This article comes to us from a leading nutritionist, Rachel Berman, RD, CSR, CD/N, the Director of Nutrition for CalorieCount.com (a healthy-living website with more than three million members)
Healthy Game Day Swaps
Besides watching the game and enjoying the commercials, Super Bowl snacking is a one of the main attractions of game day. In fact, Americans consume more calories during the Super Bowl than nearly any other day during the year – second only to Thanksgiving!
We all know the major culprits. One serving of nachos can add up to more than 550 calories and 30 grams of fat, while a serving of chicken wings packs in 440 calories and 26 grams of fat. So, instead of mindlessly eating your way through a Super Bowl celebration, try utilizing the following tips:
To save on saturated fat:
Add more beans instead of meat to a chili recipe, look for reduced-fat cheese for nachos, and swap Greek yogurt for sour cream when making dips and spreads
Make a healthier version of chicken wings by baking chicken tenders that are lightly seasoned with your favorite spices – and serve reduced fat blue cheese.
To save on refined carbohydrates in lieu of chips:
Serve a big crudite platter with interesting veggies like artichoke hearts, radishes, mushrooms, grilled asparagus, and jicama and pair with hummus or salsa.
Make a healthier version of chips by slicing whole-wheat pitas into wedges and then lightly toasting these in the oven
To save excess calories:
Beer, even light beer, can pack on the calories. It can also lead to mindless munching. Keep track of how much you drink and steer clear of any specialty cocktails prepared with juice or soda.
When it’s time for kick-off, relax and enjoy the celebration – but keep an eye on portion size and make a plate of food when hungry instead of grazing throughout the day.
Plus, check out CalorieCount.com for great game-day recipes, such as:
Mango Salsa (41 calories, 0g fat)
Tomato & Basil Pita Pizzas (199 calories, 2g fat)
Cucumber Dip (5 calories, 0g fat)
Taco Cups (137 calories, 2g fat)
Rosemary Cheese Biscuits (131 calories, 5g fat)
Oven-Fried Onion Rings (79 calories, 4g fat)
Chicken Taquitos (159 calories, 5g fat)
Broiled Buffalo Chicken (218 calories, 8g fat)
Additional Story Concepts
Really Reading the Packaging
Understanding nutrition facts can be confusing. In fact, according to a Nielson report released today, 59 percent of consumers around the world have difficulty understanding nutritional labels on food packaging. In addition, the packaging on many of so-called “healthy” products can be even more misleading. Rachel can discuss what key items to identify when reading nutrition labels – and can also share tips for what misleading marketing language to look out for when shopping.
For Example: Not all granola bars are created equal! Be weary of granola bars that are low in fat as sometimes these may actually be higher in sugar – and might not be the healthiest option.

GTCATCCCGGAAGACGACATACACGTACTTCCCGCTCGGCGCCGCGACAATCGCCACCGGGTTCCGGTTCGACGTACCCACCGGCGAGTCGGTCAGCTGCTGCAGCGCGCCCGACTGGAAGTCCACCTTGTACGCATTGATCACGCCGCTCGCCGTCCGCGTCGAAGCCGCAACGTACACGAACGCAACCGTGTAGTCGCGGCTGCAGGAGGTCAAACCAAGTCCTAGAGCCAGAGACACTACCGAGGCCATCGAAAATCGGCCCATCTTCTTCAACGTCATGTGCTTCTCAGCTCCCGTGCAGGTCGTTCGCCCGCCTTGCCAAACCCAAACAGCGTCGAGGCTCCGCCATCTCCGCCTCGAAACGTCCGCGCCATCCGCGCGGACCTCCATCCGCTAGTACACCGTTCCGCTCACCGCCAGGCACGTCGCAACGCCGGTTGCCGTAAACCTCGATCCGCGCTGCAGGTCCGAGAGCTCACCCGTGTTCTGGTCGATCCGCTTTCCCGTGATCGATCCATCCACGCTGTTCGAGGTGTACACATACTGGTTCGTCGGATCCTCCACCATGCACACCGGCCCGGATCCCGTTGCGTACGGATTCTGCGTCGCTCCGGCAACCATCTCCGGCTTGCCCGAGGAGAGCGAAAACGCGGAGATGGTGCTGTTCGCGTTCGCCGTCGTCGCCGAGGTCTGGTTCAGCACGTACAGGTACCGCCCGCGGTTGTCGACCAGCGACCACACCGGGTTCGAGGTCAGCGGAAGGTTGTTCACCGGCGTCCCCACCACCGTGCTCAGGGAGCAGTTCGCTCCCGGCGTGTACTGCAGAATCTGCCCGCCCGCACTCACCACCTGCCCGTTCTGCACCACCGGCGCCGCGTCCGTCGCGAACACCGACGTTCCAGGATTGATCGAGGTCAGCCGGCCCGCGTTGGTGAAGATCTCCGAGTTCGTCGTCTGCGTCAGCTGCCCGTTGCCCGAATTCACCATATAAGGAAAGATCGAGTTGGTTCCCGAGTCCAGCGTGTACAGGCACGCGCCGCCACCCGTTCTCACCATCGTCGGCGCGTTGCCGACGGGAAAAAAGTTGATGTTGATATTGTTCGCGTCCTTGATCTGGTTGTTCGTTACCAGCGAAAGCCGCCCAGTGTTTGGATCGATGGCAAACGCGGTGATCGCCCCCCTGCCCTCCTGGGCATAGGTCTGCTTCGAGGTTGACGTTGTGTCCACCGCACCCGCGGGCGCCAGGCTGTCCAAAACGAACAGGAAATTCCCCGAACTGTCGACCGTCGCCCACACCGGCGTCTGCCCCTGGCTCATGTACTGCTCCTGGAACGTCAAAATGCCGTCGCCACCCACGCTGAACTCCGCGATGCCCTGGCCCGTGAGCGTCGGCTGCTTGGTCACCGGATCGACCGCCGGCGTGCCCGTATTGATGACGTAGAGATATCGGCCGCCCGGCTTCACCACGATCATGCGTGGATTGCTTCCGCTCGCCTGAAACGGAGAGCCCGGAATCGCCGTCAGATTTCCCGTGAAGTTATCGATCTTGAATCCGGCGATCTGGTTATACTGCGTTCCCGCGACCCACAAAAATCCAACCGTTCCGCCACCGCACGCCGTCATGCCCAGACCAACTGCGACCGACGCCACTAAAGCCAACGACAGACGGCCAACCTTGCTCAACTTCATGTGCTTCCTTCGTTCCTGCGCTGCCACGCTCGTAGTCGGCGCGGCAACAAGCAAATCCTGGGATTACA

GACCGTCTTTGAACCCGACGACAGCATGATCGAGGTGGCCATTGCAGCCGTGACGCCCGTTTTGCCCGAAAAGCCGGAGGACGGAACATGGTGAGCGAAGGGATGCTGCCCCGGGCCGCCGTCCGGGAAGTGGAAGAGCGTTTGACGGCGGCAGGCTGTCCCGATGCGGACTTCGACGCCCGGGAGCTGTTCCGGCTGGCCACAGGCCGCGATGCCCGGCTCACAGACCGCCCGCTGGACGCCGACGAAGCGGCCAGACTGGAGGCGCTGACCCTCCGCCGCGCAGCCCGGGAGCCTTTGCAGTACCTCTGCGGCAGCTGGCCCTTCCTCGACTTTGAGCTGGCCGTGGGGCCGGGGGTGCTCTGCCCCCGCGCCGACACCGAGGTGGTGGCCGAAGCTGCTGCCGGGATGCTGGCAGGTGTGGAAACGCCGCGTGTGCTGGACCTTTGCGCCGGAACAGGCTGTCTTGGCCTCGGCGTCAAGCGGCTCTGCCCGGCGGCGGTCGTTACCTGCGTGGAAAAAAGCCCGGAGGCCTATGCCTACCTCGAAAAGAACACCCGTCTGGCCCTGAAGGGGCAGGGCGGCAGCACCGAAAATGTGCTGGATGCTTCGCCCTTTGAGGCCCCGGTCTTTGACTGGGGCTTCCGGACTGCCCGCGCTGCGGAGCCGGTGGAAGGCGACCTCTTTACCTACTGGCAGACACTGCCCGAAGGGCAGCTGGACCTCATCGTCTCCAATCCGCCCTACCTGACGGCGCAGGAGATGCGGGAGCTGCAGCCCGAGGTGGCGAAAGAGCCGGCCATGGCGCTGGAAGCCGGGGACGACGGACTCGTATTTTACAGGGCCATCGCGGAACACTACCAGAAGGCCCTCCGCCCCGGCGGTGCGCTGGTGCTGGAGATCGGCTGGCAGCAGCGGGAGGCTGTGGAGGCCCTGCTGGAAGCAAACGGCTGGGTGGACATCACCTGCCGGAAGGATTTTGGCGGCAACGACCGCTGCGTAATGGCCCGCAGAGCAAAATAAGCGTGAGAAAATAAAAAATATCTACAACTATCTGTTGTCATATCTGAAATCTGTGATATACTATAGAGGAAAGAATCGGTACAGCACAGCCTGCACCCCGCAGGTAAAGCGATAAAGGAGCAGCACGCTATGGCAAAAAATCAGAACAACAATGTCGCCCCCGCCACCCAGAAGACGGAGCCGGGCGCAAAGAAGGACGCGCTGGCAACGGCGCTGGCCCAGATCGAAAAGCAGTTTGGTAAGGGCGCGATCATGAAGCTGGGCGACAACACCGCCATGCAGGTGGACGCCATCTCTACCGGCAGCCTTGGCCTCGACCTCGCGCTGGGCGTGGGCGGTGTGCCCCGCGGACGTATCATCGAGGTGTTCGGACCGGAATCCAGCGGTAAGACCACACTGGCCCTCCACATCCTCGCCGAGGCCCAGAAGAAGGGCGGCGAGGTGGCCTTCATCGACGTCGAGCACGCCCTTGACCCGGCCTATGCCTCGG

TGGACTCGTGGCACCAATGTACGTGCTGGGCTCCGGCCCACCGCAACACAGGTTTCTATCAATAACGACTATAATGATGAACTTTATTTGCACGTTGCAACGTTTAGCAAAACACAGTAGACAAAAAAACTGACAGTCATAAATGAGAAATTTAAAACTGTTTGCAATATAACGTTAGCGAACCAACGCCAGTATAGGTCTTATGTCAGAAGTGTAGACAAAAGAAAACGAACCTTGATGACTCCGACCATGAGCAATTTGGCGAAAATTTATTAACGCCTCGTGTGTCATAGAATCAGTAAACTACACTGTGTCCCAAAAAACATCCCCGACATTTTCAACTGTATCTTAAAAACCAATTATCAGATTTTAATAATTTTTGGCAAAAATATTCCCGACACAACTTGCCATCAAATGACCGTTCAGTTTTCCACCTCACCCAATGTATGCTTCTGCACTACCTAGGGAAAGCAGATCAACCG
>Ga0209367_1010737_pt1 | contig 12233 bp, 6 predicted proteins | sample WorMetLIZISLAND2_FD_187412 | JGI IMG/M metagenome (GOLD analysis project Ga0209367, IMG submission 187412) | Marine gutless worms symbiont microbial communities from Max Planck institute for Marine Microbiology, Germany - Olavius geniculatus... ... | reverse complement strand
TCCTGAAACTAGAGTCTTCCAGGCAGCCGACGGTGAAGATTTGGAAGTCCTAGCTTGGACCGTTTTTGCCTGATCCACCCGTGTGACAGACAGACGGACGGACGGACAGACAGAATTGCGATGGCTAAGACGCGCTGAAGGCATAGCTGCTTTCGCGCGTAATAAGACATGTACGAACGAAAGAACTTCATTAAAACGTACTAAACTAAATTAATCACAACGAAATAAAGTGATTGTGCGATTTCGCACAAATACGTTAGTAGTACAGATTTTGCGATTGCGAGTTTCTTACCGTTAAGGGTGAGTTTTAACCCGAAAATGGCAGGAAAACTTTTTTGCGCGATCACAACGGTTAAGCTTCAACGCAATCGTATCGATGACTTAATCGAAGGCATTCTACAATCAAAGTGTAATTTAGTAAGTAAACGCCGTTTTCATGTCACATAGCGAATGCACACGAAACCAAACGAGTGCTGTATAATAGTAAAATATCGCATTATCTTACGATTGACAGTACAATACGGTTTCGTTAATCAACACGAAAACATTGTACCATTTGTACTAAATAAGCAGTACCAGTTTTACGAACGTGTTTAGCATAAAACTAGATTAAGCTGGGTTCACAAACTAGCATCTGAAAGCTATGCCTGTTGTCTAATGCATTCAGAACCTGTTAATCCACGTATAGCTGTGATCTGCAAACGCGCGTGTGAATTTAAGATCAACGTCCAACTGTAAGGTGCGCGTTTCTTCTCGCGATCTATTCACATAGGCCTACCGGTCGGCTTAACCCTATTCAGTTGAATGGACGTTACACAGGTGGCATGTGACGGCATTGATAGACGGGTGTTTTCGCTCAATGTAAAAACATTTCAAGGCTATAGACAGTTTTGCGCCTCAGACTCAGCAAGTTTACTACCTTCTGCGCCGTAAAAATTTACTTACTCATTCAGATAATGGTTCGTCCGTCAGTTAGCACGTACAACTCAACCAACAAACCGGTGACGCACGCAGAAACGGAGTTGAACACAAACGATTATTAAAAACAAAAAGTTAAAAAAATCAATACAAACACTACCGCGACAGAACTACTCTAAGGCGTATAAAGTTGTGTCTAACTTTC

National Grapefruit Month (February)
Not that we need an excuse to enjoy grapefruit – especially as it’s packed with nutrients antioxidants – but February is National Grapefruit Month. Rachel can provide the complete nutritional breakdown for this super-healthy fruit and share recipes and tips for ways to enjoy grapefruit at any meal.
For Example: Grapefruits are not just a breakfast item – they are an excellent accompaniment to a variety of dishes like an Avocado and Grapefruit salad.
American Heart Month (February)
Heart disease is the number one cause of death in the United States. American Heart Month opens the door for discussions about heart health, diseases that put your heart at risk – and things we can all do to improve the heart’s health. Rachel can share expert advice specific foods, exercises and lifestyle choices to improve heart health.
For Example: Choose proteins that are low in saturated fat and avoid eating red meat (or save it for a special treat) and get creative with meals – try serving these ginger-honey glazed barbecued chicken breasts on whole-wheat rolls for a satisfying and heart-healthy BBQ option.
Kid-Friendly Family Eating
Eating healthy while maintaining a busy schedule is tricky enough – but if you have a few picky-eaters in the family (whether it be kids or spouses) preparing regular, wholesome meals can be even more difficult. Rachel can provide suggestions for ways to engage the entire family in healthy eating, tips for how to “sneak” nutrition into kid-friendly foods and recipes for quick and delicious family meals.
For Example: To keep everyone happy, try “sneaking in” fruits and veggies to your meals – toss chopped or dried fruit into chicken, tuna and turkey salads and add chopped-up vegetables (or frozen spinach) to sauces.
Bio: Rachel Berman
Rachel Berman, RD, CSR, CD/N is the Director of Nutrition for Calorie Count, a free health and wellness website with over 3 million members. Rachel provides users with practical science-based information related to nutrition, weight loss and health.
Rachel has worked with various patient populations in the clinical setting for almost a decade. Most recently she was the dietitian for Columbia University’s Eating Disorder Day Program where she planned meals and provided nutritional counseling to individuals. In addition, Rachel is active in social media to promote credible health information on the internet.
Rachel is a member of the American Dietitian Association and is Board Certified in Renal Nutrition. She received her Bachelor’s degree in Nutritional Sciences from Cornell University and conducted her dietetic internship at North Shore LIJ Health System in Long Island, New York.